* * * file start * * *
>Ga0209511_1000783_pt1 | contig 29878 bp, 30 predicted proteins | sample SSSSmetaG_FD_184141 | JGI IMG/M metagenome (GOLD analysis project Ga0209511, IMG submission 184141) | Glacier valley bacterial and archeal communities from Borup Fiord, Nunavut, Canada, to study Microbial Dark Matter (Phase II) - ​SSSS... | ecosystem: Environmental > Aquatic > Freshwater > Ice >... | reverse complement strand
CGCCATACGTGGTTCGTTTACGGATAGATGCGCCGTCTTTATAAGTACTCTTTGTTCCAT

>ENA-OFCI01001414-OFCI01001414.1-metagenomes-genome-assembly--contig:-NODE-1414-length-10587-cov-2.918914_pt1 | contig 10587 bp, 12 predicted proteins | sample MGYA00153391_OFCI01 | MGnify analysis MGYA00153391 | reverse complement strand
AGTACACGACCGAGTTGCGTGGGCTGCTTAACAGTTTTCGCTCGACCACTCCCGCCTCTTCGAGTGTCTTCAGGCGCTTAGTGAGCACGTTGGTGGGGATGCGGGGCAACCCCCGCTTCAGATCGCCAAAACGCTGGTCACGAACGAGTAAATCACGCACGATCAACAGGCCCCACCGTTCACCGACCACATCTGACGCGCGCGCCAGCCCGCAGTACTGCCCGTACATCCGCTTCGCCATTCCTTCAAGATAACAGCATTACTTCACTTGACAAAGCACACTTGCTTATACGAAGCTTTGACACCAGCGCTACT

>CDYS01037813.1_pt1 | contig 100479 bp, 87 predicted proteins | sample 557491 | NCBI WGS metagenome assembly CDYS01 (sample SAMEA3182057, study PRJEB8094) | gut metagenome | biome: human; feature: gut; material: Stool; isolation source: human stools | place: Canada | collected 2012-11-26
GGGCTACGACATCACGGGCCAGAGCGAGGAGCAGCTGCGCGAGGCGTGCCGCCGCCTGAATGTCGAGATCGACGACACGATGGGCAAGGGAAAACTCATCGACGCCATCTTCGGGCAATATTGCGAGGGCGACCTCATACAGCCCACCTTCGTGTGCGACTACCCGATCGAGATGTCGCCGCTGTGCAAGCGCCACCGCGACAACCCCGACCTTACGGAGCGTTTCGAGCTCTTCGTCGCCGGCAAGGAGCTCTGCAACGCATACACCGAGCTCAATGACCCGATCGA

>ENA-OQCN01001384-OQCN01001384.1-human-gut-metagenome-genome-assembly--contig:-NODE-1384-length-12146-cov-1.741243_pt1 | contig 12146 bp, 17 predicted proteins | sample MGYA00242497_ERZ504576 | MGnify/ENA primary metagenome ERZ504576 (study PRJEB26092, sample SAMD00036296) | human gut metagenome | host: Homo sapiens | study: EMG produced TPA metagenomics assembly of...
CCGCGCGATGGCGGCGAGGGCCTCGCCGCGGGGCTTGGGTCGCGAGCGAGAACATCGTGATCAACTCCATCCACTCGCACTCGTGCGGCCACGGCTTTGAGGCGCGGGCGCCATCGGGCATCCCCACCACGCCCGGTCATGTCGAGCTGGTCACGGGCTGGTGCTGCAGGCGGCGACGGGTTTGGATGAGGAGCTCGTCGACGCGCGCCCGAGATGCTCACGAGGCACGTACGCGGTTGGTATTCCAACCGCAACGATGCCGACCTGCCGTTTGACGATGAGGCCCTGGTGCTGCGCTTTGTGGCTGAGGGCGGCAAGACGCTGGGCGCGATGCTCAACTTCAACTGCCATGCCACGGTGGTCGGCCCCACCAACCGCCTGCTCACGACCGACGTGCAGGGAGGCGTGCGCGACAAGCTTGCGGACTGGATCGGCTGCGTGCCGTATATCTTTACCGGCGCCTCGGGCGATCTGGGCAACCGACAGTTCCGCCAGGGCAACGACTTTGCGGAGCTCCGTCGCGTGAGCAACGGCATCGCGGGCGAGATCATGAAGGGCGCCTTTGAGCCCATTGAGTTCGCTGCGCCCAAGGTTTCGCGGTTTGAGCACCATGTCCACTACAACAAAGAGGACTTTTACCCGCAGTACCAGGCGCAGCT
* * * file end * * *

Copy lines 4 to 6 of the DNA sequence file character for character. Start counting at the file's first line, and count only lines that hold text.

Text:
AGTACACGACCGAGTTGCGTGGGCTGCTTAACAGTTTTCGCTCGACCACTCCCGCCTCTTCGAGTGTCTTCAGGCGCTTAGTGAGCACGTTGGTGGGGATGCGGGGCAACCCCCGCTTCAGATCGCCAAAACGCTGGTCACGAACGAGTAAATCACGCACGATCAACAGGCCCCACCGTTCACCGACCACATCTGACGCGCGCGCCAGCCCGCAGTACTGCCCGTACATCCGCTTCGCCATTCCTTCAAGATAACAGCATTACTTCACTTGACAAAGCACACTTGCTTATACGAAGCTTTGACACCAGCGCTACT

>CDYS01037813.1_pt1 | contig 100479 bp, 87 predicted proteins | sample 557491 | NCBI WGS metagenome assembly CDYS01 (sample SAMEA3182057, study PRJEB8094) | gut metagenome | biome: human; feature: gut; material: Stool; isolation source: human stools | place: Canada | collected 2012-11-26
GGGCTACGACATCACGGGCCAGAGCGAGGAGCAGCTGCGCGAGGCGTGCCGCCGCCTGAATGTCGAGATCGACGACACGATGGGCAAGGGAAAACTCATCGACGCCATCTTCGGGCAATATTGCGAGGGCGACCTCATACAGCCCACCTTCGTGTGCGACTACCCGATCGAGATGTCGCCGCTGTGCAAGCGCCACCGCGACAACCCCGACCTTACGGAGCGTTTCGAGCTCTTCGTCGCCGGCAAGGAGCTCTGCAACGCATACACCGAGCTCAATGACCCGATCGA